The CPI shoots up to 5.5% in October, its highest rate in 29 years, due to electricity

The CPI shoots up to 5.5% in October, its highest rate in 29 years, due to electricity
The CPI shoots up to 5.5% in October, its highest rate in 29 years, due to electricity

MADRID, 28 Oct. (EUROPA PRESS) –

The Consumer Price Index (CPI) rose 2% in October compared to the previous month and shot up its interannual rate to 5.5%, which is 1.5 points above the September rate and its highest level high in 29 years, due to the rising cost of electricity.

With the October data, the highest since September 1992, the interannual CPI chains its tenth consecutive positive rate, according to advanced data published this Thursday by the National Institute of Statistics (INE).

According to Statistics, in the interannual behavior of the CPI, the rise in electricity prices stands out, higher this month than in September of last year.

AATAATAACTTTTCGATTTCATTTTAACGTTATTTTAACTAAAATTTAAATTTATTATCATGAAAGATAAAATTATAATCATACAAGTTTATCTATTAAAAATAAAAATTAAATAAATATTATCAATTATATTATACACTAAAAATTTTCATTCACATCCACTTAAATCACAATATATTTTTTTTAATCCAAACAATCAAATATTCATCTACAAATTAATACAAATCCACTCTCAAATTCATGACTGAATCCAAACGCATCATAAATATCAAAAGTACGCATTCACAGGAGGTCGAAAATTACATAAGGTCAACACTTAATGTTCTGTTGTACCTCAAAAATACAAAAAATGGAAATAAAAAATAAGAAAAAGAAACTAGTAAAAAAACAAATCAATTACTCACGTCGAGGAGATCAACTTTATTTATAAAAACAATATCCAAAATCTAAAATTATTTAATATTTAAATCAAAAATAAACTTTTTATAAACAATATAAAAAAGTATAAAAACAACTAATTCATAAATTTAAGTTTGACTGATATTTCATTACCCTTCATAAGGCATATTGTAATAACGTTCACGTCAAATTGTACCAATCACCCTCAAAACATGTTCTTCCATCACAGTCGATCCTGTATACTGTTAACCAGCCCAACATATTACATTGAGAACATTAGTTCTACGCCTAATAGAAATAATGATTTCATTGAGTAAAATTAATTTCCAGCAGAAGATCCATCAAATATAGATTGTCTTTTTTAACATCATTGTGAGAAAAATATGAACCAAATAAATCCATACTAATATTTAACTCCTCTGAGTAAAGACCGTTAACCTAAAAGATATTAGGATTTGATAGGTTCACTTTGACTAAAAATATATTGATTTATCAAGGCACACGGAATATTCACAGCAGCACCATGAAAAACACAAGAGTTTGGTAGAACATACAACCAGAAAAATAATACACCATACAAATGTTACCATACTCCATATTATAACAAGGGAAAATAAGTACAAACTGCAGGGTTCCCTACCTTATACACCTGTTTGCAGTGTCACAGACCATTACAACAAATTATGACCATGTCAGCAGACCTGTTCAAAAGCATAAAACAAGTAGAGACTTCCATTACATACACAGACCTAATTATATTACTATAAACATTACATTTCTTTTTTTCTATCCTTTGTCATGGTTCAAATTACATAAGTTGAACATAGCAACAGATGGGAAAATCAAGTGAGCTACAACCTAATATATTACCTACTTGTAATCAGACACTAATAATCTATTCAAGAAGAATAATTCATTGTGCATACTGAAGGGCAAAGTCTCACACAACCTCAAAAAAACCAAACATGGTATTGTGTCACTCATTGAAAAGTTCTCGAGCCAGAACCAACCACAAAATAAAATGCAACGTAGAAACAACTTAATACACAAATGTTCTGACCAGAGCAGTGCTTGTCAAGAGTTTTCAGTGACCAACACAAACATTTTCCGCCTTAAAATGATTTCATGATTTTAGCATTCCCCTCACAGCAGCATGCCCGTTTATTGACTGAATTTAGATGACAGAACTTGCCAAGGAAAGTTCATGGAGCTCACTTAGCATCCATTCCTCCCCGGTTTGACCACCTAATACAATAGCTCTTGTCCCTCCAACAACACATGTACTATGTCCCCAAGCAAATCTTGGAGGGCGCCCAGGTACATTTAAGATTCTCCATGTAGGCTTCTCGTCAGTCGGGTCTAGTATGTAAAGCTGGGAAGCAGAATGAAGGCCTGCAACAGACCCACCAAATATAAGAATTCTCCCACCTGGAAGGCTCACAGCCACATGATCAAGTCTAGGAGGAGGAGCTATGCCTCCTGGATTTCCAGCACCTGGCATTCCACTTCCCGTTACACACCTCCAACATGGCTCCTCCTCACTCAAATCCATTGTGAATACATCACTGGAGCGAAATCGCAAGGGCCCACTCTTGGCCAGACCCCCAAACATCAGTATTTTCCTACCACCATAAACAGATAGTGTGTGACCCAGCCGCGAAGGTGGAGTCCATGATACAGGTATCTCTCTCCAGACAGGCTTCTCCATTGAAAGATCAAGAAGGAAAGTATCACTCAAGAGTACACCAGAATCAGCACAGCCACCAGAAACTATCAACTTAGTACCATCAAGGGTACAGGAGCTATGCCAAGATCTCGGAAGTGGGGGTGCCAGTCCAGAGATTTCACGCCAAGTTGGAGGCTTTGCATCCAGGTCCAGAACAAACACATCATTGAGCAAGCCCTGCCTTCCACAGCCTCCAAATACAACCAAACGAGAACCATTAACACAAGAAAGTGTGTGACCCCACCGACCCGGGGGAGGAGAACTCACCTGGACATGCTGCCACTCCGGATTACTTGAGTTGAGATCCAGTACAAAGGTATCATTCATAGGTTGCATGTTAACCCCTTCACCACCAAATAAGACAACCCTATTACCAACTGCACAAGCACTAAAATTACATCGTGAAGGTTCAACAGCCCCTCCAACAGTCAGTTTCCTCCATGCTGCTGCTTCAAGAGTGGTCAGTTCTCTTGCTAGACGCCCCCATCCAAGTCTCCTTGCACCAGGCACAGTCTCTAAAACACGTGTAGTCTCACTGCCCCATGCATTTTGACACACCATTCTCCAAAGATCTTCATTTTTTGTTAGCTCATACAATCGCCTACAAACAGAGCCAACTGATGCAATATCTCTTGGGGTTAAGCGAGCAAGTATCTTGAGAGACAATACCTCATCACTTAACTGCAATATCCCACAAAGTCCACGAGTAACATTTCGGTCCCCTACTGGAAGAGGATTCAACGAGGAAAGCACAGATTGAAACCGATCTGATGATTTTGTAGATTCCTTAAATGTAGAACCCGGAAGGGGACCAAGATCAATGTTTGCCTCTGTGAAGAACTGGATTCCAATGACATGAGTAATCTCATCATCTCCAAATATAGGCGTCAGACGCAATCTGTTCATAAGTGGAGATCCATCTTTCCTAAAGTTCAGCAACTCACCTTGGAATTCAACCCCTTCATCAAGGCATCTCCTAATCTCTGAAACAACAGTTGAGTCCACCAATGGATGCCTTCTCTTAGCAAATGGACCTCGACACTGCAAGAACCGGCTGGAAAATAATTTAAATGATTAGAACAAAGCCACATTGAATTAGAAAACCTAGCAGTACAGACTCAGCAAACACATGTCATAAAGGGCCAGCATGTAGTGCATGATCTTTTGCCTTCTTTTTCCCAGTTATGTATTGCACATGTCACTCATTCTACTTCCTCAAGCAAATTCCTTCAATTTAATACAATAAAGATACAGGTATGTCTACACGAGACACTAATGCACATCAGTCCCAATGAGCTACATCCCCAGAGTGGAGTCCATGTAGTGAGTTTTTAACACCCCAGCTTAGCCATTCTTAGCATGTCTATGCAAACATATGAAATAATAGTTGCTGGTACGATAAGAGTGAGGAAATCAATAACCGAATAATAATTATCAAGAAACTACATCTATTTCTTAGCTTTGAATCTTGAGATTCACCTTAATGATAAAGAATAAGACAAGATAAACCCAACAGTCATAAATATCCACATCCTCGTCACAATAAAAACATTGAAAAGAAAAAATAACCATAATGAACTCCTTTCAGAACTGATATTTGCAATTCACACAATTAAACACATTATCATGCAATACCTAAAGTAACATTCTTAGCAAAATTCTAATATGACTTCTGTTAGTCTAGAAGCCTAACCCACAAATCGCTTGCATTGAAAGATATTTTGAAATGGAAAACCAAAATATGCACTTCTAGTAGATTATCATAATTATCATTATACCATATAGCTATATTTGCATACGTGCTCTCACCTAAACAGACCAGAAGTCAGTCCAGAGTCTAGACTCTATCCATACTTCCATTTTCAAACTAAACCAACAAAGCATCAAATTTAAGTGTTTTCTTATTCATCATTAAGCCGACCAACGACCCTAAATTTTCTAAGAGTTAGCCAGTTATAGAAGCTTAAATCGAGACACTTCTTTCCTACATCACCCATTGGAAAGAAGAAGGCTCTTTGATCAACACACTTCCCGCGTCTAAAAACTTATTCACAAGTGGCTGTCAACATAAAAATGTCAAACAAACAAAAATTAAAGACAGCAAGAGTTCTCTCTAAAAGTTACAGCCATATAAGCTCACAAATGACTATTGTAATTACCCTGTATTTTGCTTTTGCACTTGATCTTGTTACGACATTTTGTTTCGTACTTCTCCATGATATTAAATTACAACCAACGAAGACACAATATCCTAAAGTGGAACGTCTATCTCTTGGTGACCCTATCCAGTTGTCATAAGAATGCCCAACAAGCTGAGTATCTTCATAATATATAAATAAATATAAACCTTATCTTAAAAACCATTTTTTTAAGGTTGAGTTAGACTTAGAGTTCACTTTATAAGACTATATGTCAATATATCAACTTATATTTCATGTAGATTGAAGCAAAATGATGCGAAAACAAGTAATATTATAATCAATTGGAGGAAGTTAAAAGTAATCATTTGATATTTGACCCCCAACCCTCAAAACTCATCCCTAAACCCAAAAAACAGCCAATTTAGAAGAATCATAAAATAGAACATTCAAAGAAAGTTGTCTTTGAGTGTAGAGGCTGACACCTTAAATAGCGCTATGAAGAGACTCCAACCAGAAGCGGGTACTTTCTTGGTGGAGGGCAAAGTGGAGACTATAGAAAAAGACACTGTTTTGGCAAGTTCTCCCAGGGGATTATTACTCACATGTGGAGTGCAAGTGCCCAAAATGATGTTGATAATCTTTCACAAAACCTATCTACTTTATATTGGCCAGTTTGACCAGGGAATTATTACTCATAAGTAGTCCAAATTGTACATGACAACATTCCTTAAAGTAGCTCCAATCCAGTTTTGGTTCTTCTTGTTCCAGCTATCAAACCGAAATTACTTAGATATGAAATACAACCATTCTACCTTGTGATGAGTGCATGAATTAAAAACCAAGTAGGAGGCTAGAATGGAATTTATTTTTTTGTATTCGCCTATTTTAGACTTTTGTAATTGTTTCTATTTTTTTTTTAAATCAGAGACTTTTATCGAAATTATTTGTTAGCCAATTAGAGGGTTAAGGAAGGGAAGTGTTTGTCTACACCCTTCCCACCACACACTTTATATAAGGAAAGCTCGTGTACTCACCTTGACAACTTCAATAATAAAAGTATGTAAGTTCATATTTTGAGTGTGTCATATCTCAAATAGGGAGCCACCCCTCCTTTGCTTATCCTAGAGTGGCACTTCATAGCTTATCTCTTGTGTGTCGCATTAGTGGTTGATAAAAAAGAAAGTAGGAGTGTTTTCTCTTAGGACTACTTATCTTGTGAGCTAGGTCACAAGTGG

Also influencing, although to a lesser extent, the increase in the prices of fuel and lubricants for personal vehicles and gas, compared to the decreases recorded last year.

In monthly rate, the CPI chained its third consecutive rebound, rising 2% in September, 1.2 points more than in July.

The INE incorporates in the advance of CPI data an estimate of core inflation (excluding non-processed food or energy products), which increased four tenths in October, to 1.4%, which is more than four points per below the general CPI rate. This is the highest difference between the two rates since the beginning of the series in 1986.

In the tenth month of 2021, the Harmonized Consumer Price Index (HICP) placed its interannual rate at 5.5%, which is 1.5 points more than that registered the previous month. For its part, the leading indicator of the IPCA rose 1.7% in monthly rate.

The INE will publish the final CPI data for October on November 12.

 
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